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4. Kaya, Zeynep. "Defining Territories: Kurdistan, the Aspirational Territory of Kurds" Paper presented at the annual meeting of the Theory vs. Policy? Connecting Scholars and Practitioners, New Orleans Hilton Riverside Hotel, The Loews New Orleans Hotel, New Orleans, LA, Feb 17, 2010 <Not Available>. 2019-09-23 <http://citation.allacademic.com/meta/p415175_index.html>
Publication Type: Conference Paper/Unpublished Manuscript
Abstract: Penetration of nationalist feelings and nationalist ideology amongst Kurds took place at a later than other peoples in the Middle East. Even in the first two decades of the twentieth centuries efforts of some of the Kurdish elite for an independent state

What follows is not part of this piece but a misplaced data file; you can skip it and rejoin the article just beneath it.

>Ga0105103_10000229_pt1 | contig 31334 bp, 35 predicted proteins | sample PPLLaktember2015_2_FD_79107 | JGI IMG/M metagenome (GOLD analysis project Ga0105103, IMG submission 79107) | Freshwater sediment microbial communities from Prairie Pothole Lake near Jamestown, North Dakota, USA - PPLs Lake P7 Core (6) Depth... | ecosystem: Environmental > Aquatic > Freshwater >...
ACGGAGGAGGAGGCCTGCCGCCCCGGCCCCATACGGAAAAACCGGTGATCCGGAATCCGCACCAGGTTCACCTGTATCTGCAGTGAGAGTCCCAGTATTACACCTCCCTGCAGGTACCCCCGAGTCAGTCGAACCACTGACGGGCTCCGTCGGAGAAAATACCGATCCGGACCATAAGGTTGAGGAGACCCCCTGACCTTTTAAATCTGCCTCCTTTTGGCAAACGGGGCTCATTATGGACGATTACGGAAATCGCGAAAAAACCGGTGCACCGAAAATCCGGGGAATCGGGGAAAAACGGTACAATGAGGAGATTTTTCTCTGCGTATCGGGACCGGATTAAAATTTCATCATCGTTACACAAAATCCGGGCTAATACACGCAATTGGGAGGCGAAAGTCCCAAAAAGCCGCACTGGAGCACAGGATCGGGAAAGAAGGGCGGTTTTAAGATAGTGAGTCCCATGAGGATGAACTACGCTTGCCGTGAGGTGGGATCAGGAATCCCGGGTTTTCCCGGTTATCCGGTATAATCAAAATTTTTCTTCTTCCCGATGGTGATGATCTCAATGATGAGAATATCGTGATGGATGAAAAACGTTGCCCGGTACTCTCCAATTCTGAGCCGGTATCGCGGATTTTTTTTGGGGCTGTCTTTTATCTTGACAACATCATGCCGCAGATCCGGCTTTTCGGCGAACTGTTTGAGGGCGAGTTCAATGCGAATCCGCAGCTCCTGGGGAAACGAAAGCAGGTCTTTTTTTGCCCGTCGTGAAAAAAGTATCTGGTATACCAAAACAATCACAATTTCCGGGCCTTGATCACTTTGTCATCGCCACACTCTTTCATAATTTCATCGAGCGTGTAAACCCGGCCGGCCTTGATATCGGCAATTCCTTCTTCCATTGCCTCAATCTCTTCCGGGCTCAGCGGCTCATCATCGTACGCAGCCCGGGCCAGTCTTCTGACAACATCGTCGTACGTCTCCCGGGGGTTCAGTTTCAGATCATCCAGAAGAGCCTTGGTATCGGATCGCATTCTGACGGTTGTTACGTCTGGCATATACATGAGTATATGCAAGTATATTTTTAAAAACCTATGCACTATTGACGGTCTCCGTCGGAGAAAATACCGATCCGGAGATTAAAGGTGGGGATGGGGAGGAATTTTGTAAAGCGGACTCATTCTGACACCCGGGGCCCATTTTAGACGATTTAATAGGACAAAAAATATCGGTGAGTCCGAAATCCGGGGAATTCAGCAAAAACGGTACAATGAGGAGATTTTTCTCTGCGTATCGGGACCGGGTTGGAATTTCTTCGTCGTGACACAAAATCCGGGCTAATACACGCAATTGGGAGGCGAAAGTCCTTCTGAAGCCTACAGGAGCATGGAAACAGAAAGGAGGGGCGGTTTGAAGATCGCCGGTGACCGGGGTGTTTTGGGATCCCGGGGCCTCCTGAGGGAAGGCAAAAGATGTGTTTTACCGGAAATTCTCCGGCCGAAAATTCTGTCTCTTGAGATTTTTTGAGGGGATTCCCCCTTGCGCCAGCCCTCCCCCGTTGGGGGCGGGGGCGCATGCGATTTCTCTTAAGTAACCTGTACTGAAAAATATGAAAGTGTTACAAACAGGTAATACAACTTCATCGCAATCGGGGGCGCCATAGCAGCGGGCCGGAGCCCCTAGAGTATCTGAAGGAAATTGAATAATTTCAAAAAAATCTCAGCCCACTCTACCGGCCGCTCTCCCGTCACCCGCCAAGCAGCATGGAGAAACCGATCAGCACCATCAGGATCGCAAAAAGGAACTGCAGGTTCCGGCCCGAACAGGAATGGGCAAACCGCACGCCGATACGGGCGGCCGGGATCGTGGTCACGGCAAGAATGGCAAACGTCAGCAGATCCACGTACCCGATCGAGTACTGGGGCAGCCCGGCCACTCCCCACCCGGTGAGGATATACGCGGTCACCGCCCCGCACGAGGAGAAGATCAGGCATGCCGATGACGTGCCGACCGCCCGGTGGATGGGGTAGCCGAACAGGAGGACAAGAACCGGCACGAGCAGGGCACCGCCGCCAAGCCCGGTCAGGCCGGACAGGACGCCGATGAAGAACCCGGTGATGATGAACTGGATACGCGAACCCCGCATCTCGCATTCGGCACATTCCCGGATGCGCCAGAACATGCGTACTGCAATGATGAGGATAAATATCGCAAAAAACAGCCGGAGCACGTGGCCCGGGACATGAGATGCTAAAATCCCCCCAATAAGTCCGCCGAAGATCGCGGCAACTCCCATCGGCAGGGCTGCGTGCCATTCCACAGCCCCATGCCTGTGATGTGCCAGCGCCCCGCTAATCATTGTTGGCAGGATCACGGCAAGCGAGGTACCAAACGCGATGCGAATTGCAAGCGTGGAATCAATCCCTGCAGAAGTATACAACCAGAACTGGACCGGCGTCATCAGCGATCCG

2009 - ISA's 50th ANNUAL CONVENTION "EXPLORING THE PAST, ANTICIPATING THE FUTURE" Pages: 45 pages || Words: 10575 words || 
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5. Spruyt, Hendrik. "Credible Commitments, Domestic Politics and Territorial Compromise: The Case of Israel and the Occupied Territories" Paper presented at the annual meeting of the ISA's 50th ANNUAL CONVENTION "EXPLORING THE PAST, ANTICIPATING THE FUTURE", New York Marriott Marquis, NEW YORK CITY, NY, USA, Feb 15, 2009 Online <PDF>. 2019-09-23 <http://citation.allacademic.com/meta/p310331_index.html>
Publication Type: Conference Paper/Unpublished Manuscript
Review Method: Peer Reviewed
Abstract: The paper examines the relationship between domestic institutional arrangements and external policy. Several perspectives in the international relations literature hold that fragmented institutions have advantages in international negotiations. First, the